“It’s not fair,” I retaliated. I knew I was defeated. Mom was firm and angry about her situation and thought I was being petty about my bed. John jumped in and tried to cheer me up while taking the pressure off of Mom. “Don’t worry, Julie. We’ll have fun picking out your new bed. You’ll see.”

I imagined being in the store and realized I could just get another canopy bed. It would be a twin size instead of a queen, but it might be okay picking out a new one. “Can I get another canopy bed?”

“We’ll see” she said with a forced smile.

Her reply didn’t sound hopeful. But I was determined to get a new canopy bed. It felt like the least she could do for selling my bed without telling me. (Side note: We did not get another canopy bed. We looked, but Mom said they were too expensive. I got a simple twin bed that I had until I gave it to my stepson 20 years later.)

I looked on the tables and noticed toys that I didn’t put in the giveaway pile. I started to panic. I ran to my room and took inventory. I immediately noticed that one of my favorite toys was gone.

I ran back out to the garage. “Where’s my Barbie Fashion Show?!” I yelled. You didn’t sell that, did you? It wasn’t in the sell pile. Where is it?”

“Yes, Julie, I had to sell it. We have to get rid of a lot of things. You never played with it anyway.”

“I played with it all the time!” I couldn’t believe it. I knew she hated me having that toy because it was the only thing Dad ever gave me. “Where is it!” I demanded. I was going to get it back. “Who bought it?”

“The neighbors down the street.”

The 3 bratty kids that I didn’t like had one of my favorite toys.

“Them?!” I said, incensed. “I’m going to their house right now and getting it back!”

“Julie, you can’t do that.” Mom was firm. “They bought it, it’s there’s. They were very excited about having it. You can’t take it back.”

“I didn’t sell it. YOU DID!”

“Well, if you had gotten up earlier, you would have been here to help me and you could have saved it. But since you slept late, there’s nothing I can do about it.”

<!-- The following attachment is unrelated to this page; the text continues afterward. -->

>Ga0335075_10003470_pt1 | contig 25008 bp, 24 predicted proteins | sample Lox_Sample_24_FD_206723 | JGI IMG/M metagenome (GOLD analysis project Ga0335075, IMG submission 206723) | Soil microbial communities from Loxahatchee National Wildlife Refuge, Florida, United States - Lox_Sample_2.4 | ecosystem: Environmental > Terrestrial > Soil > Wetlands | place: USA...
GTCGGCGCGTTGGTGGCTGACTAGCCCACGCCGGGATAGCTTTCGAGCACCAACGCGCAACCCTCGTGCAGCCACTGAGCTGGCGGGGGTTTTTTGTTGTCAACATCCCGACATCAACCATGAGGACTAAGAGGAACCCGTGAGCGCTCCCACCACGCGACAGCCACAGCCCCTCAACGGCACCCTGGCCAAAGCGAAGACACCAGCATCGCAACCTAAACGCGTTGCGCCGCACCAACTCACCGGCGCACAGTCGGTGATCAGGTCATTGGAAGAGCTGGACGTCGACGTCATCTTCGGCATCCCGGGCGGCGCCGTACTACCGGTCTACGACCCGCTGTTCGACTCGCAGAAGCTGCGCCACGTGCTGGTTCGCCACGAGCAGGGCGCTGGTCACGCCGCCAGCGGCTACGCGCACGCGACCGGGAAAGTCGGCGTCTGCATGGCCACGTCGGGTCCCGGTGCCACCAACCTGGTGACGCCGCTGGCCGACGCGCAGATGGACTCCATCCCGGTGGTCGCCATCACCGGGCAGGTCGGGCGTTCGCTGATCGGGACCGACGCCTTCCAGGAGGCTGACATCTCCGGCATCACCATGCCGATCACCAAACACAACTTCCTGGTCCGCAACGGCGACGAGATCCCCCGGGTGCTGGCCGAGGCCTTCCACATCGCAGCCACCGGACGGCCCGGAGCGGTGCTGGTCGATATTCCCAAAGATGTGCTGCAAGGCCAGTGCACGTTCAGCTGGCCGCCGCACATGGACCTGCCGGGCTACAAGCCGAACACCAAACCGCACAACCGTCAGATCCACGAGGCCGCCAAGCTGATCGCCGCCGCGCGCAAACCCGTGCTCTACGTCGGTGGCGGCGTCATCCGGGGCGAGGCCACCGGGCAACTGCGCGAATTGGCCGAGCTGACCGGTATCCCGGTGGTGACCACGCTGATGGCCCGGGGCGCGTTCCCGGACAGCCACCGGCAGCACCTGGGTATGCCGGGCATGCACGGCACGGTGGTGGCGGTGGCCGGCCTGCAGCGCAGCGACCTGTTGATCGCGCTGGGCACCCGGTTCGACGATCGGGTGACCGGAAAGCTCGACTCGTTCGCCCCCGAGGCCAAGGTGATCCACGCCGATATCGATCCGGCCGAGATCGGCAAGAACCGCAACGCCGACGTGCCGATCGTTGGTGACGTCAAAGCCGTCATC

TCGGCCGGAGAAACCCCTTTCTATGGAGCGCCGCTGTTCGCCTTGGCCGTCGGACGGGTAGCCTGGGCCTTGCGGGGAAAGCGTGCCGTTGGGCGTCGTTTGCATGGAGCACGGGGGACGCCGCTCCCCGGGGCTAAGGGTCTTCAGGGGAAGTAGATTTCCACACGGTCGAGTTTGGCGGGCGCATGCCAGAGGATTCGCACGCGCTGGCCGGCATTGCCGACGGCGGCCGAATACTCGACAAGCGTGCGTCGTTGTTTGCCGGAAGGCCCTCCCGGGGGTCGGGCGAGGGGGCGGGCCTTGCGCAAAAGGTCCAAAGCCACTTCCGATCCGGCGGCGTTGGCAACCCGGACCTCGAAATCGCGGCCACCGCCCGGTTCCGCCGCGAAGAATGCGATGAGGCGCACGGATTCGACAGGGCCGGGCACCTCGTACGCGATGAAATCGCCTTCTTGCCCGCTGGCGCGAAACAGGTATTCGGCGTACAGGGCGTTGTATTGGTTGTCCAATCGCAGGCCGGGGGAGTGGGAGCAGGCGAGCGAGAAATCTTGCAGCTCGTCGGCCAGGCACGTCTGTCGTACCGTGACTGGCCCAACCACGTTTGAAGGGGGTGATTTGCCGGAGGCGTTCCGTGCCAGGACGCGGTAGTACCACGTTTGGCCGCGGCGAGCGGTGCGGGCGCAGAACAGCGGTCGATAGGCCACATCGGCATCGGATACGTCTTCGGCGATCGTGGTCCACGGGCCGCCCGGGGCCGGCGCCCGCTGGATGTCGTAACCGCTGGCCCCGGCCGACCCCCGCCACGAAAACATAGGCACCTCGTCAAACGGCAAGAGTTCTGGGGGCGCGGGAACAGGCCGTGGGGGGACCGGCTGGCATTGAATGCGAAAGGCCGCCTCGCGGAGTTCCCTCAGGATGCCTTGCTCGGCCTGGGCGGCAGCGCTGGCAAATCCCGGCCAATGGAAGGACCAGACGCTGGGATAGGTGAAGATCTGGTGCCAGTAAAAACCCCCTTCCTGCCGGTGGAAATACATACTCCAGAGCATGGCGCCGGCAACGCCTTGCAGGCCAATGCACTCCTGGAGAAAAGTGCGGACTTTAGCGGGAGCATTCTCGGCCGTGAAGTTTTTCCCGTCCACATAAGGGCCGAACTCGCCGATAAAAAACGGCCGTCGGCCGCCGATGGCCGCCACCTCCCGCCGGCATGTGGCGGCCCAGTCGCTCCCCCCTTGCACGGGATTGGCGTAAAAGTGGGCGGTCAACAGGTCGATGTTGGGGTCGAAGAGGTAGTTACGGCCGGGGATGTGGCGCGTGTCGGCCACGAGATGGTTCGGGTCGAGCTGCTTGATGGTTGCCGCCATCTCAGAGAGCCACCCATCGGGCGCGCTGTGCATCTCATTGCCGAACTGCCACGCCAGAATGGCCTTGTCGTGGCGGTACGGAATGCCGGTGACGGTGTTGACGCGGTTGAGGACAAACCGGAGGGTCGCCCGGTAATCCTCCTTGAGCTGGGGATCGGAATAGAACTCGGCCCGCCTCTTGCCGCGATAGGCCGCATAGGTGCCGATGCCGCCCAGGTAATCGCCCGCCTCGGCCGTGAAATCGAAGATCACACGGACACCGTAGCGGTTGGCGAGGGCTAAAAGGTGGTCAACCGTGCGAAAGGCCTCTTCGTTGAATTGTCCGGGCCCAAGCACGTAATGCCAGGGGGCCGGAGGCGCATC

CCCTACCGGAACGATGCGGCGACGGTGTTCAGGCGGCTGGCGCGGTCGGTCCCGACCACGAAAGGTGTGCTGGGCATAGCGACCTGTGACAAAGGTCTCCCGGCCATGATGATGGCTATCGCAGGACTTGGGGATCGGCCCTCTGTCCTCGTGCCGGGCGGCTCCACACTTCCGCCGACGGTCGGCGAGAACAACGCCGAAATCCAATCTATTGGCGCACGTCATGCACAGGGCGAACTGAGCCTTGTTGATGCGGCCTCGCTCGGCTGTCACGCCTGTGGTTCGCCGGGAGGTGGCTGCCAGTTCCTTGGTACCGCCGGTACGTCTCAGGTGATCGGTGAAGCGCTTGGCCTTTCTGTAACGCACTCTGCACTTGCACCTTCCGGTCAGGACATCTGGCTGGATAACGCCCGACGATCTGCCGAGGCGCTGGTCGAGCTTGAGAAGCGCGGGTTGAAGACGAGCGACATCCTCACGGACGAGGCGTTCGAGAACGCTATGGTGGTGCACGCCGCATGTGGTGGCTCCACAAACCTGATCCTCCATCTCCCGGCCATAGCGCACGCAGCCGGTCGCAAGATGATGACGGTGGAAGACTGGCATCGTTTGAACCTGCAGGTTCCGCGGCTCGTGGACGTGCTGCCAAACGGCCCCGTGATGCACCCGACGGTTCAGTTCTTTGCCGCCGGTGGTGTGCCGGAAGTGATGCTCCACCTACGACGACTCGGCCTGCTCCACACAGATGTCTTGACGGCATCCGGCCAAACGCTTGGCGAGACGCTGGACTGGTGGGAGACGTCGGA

What?! She was putting this on me? It was not in the sell pile. As I looked around the garage and my room, I realized that she went through all of my things and decided what I could keep and what I couldn’t.

I don’t remember what she threatened me with, but I didn’t go to their house and demand it back. Instead, I went into my room and cried. This move was like being stripped from everything I held dear. She was taking things away from me and selling them without my consent. We were moving to a little town where we knew no one. Mom took us to the school for a day visit, and John and I both hated the schools. They were slow and backward. The house was small and cold. And to top it all off, she told us a few days before we moved that we couldn’t take Diamond with us.

“Diamond has to go with us,” John and I begged.

“They don’t allow pets. You have no idea how hard it was for me to find a place that would allow kids, much less pets.” (I felt like such an inconvenience.)

Between the move and her choice of boyfriends, I was getting the feeling that we were not assets in Mom’s life.

“I’m sad about it too,” she said genuinely. “I found a farm that will take her. She will have lots of space to run around and can catch mice and do all the things that she loves to do. I’m sure she’ll be happy there. We can all take her together, so you can see for yourself.”

John and I were very unhappy about this new development. The day we said goodbye to Diamond was a gray Wisconsin afternoon. The farm was a pretty nice place, and they seemed happy to have her. But I realized she was going to become an outdoor cat and live in the barn with a couple of other cats. I couldn’t imagine what the cold winters were going to be like for her. I petted her and said goodbye before Mom set her down. It was hard to say goodbye. Once Mom released her, she ran off into one of the barns eager to explore her surroundings. We watched her until she disappeared and then slowly walked back to the car. I slid into the back seat and tears fell down my face as I silently cried. Another big loss.

It was too much. I hated everything about this move. I think it was at this point that I told myself on some level, “Don’t ever get attached to anything, including an animal. Someone, including your own Mom, could take it away. Basically, your life does not belong to you. Just be grateful you have a roof over your head.”